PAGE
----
Nobody likes the dentist, but the dentists today are nothing like the dentist we went to when I was a kid. Remember your first dentist? He was a pediatric dentist and he let you choose the favor of toothpaste—watermelon, grape, bubblegum-flavored. You each got a few nickels at the end of the visit for his prize machine. You all loved that and I don’t think you feared him.
Dad and I went to a dentist in New York who gave us head phones so we could listen to music rather than the nail-on-the-chalkboard-sounding drill that they all have. We have never met another dentist who provided that wonderful service.
We have tried out many dentists in five different states. Some of our dentists have had televisions over the chair to distract us, some have had massage chairs, and at least one gave us nice warm towels to clean our faces at the end of our visit. And there is always the goody bag filled with a new toothbrush, floss, and Chap Stick. Dentistry has come a long way since my first dentist in Boonton.
He was a pleasant enough man, but once you sat down in that chair, you were doomed. Music, television, and massage chairs (okay, those were not invented yet) were not part of that office visit. He worked alone—no hygienist or receptionist. I remember going to his office, often alone, on my way home from school. Grandma did not go with us. We were on our own. That was just the way it was.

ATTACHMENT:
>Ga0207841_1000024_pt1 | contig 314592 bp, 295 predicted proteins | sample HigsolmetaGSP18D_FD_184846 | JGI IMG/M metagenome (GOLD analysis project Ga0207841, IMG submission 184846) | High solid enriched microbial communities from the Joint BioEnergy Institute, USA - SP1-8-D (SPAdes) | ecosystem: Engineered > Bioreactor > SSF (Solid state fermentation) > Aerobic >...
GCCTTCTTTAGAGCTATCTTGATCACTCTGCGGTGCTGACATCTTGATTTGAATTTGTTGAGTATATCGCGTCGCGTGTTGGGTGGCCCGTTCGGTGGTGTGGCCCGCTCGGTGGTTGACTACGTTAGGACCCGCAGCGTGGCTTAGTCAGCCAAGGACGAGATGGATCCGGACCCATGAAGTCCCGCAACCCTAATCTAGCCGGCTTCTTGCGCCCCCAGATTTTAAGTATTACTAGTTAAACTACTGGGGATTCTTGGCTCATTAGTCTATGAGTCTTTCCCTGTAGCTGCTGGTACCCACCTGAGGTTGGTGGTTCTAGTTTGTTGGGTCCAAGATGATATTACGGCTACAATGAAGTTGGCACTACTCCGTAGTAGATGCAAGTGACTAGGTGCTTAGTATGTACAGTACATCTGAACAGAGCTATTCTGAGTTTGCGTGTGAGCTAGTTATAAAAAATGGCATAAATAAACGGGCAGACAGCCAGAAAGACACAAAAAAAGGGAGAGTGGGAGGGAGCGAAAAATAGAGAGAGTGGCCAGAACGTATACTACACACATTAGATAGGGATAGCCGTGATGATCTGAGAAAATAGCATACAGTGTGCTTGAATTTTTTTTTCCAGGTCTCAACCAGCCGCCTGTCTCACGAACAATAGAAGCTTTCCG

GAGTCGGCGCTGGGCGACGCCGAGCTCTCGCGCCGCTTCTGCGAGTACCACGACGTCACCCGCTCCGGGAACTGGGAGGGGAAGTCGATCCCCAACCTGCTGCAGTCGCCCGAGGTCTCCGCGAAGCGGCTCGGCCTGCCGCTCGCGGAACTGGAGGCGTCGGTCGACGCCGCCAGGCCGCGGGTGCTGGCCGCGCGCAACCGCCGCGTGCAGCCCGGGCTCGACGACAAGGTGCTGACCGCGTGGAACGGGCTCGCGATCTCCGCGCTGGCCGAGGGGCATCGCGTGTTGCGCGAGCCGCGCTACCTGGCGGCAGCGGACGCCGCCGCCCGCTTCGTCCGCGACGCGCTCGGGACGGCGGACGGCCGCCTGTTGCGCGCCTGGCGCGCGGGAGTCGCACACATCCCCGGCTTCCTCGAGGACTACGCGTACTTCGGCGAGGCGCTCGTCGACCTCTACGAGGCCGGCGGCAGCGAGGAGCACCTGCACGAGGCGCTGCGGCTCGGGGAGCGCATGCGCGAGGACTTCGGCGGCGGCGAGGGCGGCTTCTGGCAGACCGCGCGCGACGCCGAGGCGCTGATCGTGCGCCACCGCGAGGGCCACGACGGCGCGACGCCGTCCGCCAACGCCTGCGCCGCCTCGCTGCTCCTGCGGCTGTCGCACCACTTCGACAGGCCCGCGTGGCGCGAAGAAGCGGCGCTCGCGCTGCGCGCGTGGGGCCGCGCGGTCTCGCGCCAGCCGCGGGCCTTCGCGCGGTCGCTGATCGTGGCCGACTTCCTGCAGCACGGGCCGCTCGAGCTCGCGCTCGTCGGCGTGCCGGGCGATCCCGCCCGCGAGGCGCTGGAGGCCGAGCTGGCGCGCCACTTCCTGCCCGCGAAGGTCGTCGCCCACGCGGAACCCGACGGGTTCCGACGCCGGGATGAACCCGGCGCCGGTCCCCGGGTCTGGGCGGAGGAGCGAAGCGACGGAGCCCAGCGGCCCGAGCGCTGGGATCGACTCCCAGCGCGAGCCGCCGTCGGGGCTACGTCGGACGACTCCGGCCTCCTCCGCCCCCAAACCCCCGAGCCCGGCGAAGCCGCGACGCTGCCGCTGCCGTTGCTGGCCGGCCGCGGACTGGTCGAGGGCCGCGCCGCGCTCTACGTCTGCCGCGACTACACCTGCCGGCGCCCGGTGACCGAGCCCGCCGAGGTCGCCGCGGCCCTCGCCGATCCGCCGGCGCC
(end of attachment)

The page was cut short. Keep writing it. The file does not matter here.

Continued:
I would sit in his chair of torture and he would begin his exam, which almost always ended with him telling me that I had gotten a few cavities. since my last visit. He had twelve kids to support! That is why I have a mouth brimming with more silver fillings than white teeth.
What made my visits so awful, you ask? First, there was no little tool to suck up the spit. He worked in your mouth and didn’t stop to let you spit until you started to gag—just minutes before you drowned in your own saliva. But the worse thing was that he never gave me Novocain. No siree! I sat in that chair as he drilled away, while that screeching machine whirled away in my mouth and my body stiffened in pain. It was nasty.
So today, when I go to my dentist, and the hygienist hands me sunglasses so the light doesn’t bother my eyes, and then the dentist carefully dabs numbing cream on my gums so the needle of the Novocain doesn’t hurt (as she replaces the old fillings), I think back to the days in that chair in Boonton. Those were not the days!